Monday, 13 August 2012

Abandoned in Hong Kong

We are saddened to discover that a growing number of mainland parents are abandoning their mentally handicapped and chronically ill children in Hong Kong, partly because they don't have the financial resources to care for them or they think the city's healthcare system will somehow help them.

One of the more recent cases is a three-year-old boy who was left here by his parents because he was born with an agonizing and deadly skin disease.

Shun Shun has lived at Prince of Wales Hospital ever since he was born.

The hospital is going to try using pioneering stem-cell treatment to give him some relief from the painful blisters that cover his whole body because the outer and inner layers of his skin are unable to bond.

It was only recently that the treatment gained approval from the hospital's ethics committee, and also it took some time to get approval from his mother. She recently gained residency in Hong Kong and is now in the process of making Shun Shun a ward of the city.

In the two years to last December, police have found at least six abandoned children, including an eight-month old boy with a heart problem in Sheung Shui and a mentally-disturbed boy between five and seven years old on a street in Lau Fau Shan.

Charity St James' Settlement says more mainlanders are seeking its advice on how to care for the children they gave birth to in Hong Kong and who are mentally disabled or have chronic health problems.

"We usually persuade them not to give up on their child," said Wendy Wong, senior manager of St James' family and consulting service. "Some parents explained their difficulties in keeping their child -- the costs and the efforts needed to get special care in the mainland are too high."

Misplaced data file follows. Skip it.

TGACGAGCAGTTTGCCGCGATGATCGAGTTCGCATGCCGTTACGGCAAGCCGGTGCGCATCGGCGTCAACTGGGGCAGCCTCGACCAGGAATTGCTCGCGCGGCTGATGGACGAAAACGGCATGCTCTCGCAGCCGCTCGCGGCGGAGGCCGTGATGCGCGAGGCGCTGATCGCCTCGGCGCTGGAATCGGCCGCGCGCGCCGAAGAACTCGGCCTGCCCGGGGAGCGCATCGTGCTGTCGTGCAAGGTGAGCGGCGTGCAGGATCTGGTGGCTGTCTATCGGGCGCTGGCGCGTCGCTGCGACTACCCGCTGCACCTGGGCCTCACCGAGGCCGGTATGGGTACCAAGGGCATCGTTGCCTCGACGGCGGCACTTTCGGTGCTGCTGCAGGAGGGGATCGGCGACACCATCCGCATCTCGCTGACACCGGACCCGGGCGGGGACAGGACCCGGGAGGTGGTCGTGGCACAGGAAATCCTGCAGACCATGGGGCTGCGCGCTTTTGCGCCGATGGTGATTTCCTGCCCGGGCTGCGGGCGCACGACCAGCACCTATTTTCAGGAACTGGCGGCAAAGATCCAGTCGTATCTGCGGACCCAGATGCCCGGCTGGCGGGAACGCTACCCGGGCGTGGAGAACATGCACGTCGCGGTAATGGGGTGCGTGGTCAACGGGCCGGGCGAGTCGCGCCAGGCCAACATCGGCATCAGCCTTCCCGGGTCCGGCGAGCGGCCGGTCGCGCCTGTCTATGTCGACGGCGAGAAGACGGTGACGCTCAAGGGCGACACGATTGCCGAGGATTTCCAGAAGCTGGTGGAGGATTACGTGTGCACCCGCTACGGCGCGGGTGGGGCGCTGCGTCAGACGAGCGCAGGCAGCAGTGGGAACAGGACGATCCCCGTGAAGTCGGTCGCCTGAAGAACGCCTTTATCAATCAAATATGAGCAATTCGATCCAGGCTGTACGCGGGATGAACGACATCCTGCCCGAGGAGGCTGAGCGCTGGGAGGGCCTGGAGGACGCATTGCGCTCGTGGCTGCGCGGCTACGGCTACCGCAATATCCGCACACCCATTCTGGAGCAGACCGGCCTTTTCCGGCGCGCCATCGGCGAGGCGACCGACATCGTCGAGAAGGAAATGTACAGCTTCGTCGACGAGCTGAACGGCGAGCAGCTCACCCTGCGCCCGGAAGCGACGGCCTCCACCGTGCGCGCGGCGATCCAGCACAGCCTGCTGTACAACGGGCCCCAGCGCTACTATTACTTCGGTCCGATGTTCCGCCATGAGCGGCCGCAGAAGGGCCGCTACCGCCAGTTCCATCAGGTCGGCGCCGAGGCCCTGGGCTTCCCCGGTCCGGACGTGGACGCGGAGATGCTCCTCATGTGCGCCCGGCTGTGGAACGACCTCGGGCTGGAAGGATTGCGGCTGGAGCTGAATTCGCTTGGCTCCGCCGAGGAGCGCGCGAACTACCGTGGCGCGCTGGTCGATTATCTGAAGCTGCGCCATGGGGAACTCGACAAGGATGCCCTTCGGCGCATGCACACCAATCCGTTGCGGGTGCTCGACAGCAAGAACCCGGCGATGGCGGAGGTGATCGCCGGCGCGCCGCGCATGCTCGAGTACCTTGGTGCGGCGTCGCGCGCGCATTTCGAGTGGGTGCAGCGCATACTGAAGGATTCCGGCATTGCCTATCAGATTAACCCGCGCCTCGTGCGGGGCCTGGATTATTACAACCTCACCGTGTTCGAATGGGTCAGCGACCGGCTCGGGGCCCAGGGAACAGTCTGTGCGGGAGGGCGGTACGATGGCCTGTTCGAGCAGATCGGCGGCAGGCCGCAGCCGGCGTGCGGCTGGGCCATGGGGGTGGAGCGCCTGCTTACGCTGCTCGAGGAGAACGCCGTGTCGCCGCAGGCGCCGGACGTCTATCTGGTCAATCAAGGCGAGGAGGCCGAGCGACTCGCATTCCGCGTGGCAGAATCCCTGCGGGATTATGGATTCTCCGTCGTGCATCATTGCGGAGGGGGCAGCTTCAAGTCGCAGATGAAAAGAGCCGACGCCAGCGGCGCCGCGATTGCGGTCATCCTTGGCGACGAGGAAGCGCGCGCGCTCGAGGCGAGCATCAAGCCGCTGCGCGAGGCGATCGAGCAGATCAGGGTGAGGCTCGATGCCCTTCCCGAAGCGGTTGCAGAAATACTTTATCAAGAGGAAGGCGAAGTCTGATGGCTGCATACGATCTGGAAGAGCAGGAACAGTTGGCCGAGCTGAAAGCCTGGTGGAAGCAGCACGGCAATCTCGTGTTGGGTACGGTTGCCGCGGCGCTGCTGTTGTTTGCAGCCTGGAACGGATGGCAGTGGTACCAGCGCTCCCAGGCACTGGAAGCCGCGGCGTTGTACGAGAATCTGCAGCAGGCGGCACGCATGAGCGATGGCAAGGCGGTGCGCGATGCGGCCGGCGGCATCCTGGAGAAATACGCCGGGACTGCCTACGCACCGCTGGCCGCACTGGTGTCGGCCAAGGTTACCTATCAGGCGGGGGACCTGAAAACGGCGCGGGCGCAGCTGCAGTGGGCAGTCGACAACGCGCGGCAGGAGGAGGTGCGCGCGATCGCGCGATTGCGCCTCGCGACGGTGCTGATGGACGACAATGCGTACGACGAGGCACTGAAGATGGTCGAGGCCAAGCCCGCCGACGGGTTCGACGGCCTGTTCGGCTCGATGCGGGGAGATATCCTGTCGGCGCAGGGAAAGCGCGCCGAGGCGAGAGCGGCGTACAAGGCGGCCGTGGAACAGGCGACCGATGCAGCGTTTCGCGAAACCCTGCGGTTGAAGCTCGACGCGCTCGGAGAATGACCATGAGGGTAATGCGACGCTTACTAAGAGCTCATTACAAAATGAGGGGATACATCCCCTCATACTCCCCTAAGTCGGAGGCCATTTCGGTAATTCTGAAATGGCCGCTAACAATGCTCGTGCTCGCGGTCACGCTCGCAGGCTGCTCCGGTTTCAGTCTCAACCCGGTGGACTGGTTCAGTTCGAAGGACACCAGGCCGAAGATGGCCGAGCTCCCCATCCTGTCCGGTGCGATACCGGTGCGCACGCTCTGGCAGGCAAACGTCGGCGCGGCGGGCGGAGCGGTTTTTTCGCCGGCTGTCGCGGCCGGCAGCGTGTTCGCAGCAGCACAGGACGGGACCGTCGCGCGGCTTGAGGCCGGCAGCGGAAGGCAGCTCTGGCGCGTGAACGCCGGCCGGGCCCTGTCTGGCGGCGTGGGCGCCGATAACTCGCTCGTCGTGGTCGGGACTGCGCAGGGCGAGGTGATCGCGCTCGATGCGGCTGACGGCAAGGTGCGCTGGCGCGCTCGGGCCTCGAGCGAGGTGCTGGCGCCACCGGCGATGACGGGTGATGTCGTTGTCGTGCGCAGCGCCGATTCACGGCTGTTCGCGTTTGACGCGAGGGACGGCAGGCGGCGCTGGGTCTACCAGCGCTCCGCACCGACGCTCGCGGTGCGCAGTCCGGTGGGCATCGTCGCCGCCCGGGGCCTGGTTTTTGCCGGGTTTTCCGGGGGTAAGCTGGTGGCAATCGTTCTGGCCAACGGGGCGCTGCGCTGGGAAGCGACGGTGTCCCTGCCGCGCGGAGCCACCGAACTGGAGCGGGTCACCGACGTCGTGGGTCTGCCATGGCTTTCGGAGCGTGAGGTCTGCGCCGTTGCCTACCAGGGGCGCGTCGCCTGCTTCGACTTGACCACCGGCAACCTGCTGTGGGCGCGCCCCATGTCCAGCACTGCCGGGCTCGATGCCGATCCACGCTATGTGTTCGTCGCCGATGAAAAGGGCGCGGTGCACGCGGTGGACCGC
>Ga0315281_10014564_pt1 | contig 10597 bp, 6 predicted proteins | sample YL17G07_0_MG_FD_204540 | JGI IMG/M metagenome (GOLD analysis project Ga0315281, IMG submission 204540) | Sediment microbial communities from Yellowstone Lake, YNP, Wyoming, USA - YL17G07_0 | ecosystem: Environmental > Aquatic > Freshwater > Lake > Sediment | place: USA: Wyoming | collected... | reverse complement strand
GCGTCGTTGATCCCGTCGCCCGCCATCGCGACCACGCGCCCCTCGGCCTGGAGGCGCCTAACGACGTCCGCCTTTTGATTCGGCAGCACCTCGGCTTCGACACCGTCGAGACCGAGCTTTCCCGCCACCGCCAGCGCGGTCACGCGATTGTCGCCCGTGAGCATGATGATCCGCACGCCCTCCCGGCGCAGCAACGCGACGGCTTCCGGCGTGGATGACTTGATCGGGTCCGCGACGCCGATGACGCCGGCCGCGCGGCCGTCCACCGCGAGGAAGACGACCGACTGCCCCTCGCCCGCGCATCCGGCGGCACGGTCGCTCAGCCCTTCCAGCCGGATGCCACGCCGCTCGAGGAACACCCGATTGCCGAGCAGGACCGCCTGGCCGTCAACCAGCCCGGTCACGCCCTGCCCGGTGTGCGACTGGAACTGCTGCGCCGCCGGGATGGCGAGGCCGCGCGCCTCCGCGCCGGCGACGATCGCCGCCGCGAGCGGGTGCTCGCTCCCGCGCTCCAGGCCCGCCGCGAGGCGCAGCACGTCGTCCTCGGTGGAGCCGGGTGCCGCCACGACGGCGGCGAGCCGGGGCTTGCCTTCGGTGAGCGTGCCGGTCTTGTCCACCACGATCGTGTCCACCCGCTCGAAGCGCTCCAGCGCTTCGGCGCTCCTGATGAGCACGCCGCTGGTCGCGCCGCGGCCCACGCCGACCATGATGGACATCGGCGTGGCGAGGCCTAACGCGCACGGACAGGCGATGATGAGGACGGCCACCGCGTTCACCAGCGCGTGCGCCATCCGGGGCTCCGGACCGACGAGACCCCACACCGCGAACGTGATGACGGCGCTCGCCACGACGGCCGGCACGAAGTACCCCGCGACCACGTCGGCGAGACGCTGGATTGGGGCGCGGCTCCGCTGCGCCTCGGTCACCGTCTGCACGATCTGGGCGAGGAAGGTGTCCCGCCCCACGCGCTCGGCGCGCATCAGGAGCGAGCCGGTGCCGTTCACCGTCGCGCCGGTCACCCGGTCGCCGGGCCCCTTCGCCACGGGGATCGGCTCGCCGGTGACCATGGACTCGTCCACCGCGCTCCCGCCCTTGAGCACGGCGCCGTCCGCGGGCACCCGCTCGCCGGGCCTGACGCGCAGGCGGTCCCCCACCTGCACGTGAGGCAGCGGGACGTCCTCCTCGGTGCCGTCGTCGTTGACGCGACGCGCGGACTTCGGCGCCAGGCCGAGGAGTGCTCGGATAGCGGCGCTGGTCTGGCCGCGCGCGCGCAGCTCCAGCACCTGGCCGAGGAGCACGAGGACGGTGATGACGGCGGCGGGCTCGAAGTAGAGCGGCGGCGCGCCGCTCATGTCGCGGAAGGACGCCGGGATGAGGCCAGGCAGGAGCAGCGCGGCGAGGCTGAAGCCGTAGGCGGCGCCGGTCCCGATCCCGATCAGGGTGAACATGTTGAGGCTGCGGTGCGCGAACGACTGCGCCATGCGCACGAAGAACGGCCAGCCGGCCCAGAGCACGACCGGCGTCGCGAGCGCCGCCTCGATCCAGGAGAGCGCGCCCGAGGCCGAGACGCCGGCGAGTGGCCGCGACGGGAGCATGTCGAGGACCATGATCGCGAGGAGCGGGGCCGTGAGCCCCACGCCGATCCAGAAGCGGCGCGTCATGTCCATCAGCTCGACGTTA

What is frustrating for local charities and the police is that the mainland mothers travel to Hong Kong to abandon their children -- mostly on streets or in public hospitals -- and there is no way to contact the parent. Some avoided contact, perhaps worried about the possible consequences, or simply could not be found.

"They either fear what other people would think of them, or they do not want to start the paperwork process at all," Wong said.

She advises the parents should not simply leave their children here, but formally give up guardianship of their child to the Social Welfare Department, which will then arrange for adoptions. Wong hinted that it was easier for a child to be adopted before the age of three and so if parents decide they cannot care for their child, they must make the necessary arrangements as soon as possible.

How do you advise parents of their options if many of them don't seek social help?

It's bad enough that a child is abandoned by their parents and even worse when they have health or mental issues through no fault of their own.

Currently the Social Welfare Department is caring for 742 abandoned children under the age of 18.

That's 742 too many.





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